Yorkshire flooding and Environment Agency’s long record of failure – Yorkshire Post Letters

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From: Tony Milroy, Hebden Bridge.

AS last week’s floods drain away, no doubt the election caravan will too, taking with it the politicians and media cameras. A sea of mud is much drabber and messier than the dramatic visuals of the nearly-submerged village of Fishlake and the despairing words of its nearly-overwhelmed residents.

A photograph by James Hardisty of The Yorkshire Post showing Boris Johnson with flooding victims in Doncaster.

A photograph by James Hardisty of The Yorkshire Post showing Boris Johnson with flooding victims in Doncaster.

As a Yorkshireman, I have long admired The Yorkshire Post for its honest journalism and the robust balance it strives to achieve in its coverage of local, regional and national issues.

Therefore, because of the timing right in the midst of an election, when our county has, once again, taken the brunt of the damage from the latest major floods, this major, national issue surely demands a particularly in-depth, objectively critical analysis of the Environment Agency’s lamentable flood management performance since the major Pitt report of 2005.

Its continuing failure to anticipate, prevent or reduce widespread flood damage has not only particularly affected my own locality in the West Riding’s Calder Valley in recent years but currently severely impacts on other, more southerly parts of our county and well beyond.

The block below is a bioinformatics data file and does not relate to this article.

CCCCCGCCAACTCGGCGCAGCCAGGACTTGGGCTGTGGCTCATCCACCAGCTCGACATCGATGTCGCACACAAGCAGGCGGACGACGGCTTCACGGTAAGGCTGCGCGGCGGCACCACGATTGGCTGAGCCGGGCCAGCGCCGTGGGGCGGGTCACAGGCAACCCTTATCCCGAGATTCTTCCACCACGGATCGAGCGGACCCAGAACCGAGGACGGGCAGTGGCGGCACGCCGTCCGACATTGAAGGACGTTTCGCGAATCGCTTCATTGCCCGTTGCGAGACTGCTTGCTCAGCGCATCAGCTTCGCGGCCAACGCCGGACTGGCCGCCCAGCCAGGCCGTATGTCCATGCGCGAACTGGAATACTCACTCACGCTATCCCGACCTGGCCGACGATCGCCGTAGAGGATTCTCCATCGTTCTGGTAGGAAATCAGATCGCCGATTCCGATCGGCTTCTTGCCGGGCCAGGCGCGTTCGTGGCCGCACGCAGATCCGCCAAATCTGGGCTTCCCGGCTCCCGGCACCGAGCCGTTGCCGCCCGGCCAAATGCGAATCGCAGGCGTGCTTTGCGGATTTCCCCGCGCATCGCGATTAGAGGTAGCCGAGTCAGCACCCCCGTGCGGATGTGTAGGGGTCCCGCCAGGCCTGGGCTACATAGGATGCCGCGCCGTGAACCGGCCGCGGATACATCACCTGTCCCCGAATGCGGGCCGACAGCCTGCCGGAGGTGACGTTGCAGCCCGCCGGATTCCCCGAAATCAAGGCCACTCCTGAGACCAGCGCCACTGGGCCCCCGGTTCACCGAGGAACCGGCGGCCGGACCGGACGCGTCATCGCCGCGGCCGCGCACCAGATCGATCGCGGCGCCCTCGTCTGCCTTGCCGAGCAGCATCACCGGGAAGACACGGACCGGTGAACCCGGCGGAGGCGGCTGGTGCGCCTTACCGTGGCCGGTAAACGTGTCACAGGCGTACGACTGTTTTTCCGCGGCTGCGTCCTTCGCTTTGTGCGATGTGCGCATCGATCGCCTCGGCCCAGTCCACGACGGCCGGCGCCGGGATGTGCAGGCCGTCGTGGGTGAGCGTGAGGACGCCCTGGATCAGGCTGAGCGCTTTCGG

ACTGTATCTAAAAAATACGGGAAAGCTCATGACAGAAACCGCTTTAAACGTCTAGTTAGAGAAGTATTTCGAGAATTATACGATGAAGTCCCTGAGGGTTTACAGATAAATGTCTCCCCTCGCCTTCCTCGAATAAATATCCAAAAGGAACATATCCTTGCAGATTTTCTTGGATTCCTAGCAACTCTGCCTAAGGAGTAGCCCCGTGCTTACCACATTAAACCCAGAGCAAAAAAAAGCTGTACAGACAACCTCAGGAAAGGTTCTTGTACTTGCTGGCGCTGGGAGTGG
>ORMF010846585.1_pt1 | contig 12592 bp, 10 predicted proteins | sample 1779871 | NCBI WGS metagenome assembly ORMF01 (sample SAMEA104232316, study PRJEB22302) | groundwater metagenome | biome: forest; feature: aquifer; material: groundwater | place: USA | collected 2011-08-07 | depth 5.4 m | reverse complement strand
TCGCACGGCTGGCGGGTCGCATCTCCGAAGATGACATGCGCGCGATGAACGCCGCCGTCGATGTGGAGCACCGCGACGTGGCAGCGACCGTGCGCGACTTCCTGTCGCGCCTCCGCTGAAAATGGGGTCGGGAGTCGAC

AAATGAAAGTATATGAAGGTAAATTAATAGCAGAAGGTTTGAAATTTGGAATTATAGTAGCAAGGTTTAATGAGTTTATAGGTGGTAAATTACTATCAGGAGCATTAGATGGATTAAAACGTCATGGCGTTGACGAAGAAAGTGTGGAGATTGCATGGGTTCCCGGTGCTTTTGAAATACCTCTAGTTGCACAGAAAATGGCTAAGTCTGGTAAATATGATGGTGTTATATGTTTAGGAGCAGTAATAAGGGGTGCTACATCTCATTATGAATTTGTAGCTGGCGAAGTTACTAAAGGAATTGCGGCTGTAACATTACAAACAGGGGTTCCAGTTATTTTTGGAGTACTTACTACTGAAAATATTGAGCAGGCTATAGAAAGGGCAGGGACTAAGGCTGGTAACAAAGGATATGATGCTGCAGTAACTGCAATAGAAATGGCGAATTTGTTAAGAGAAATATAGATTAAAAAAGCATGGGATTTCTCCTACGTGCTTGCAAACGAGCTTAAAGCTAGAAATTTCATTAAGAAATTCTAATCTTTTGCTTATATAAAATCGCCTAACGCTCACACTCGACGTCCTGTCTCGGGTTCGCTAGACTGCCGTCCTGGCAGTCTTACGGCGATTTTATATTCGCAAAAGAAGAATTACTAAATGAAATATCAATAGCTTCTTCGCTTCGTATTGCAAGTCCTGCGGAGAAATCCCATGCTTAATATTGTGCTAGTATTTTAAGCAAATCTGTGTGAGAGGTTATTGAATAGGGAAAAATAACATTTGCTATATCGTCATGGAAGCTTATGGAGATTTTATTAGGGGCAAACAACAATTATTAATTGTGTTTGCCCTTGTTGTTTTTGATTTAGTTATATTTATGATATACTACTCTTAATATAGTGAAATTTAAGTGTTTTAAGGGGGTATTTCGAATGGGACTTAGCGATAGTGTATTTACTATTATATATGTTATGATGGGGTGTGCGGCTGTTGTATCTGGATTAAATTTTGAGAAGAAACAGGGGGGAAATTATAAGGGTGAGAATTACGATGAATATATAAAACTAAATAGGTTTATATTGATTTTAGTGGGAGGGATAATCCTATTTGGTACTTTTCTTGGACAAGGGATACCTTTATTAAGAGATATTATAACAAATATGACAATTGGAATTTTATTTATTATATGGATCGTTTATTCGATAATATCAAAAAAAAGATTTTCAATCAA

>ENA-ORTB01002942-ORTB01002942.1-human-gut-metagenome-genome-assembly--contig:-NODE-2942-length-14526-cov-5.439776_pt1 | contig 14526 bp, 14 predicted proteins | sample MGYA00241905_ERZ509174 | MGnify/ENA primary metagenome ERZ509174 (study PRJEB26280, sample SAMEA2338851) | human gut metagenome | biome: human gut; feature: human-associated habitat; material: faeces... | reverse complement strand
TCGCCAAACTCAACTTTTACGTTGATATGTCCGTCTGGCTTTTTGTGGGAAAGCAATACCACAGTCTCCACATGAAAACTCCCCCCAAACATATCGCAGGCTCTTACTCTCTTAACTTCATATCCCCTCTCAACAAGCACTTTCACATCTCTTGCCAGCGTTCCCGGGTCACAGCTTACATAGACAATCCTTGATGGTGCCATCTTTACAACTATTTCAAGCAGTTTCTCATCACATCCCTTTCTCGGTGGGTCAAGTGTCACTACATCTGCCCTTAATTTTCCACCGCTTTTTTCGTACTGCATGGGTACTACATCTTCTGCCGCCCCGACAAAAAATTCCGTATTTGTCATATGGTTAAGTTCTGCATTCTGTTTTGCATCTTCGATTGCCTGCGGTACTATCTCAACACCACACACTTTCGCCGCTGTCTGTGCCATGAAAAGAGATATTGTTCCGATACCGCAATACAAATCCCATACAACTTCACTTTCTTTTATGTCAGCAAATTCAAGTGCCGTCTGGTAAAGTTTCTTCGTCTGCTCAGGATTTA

Time and time again, the eye-witness, post-flood observations repeatedly expressed by local, practical farmers and rural, district and parish-based agencies and, indeed the wider public, describe the increasing frequency, speed and severity of flash-flooding. They also repeatedly vent their frustration at the build-up of river sediment and the refusal of the EA to tackle this problem or even place a value on local know how and experience.

Residents look on as soldiers come to the aid of flood-stricken homes in Doncaster.

Residents look on as soldiers come to the aid of flood-stricken homes in Doncaster.

From: Brian Johnston, Rigton Drive, Burmantofts, Leeds.

IT used to be a simple fact in geography at school that ‘‘rivers will flood in winter’’ and ‘‘all rivers have natural flood plains down stream’’ to reduce the surge in flood conditions.

Today, history is thrown out of the window, and so we have speculative house building on the grand scale on river flood plains, and to hell with the consequences – flood defences or not.

The tragedy on the Don, east of Doncaster, is on a flat landscape, prone to flooding around Goole, criss-crossed with man made waterways, constructed by Dutch drainage engineers in the 17th century, and aptly named ‘‘New Holland’’.

There is still anger that the Environment Agency and others did not do enough to lessen the impact of this month's floods in South Yorkshire.

There is still anger that the Environment Agency and others did not do enough to lessen the impact of this month's floods in South Yorkshire.

Another major factor with widespread flooding is that the dredging of waterways has been completely abandoned by the Environment Agency, thus raising a river bed, reducing the effect of current flood defences.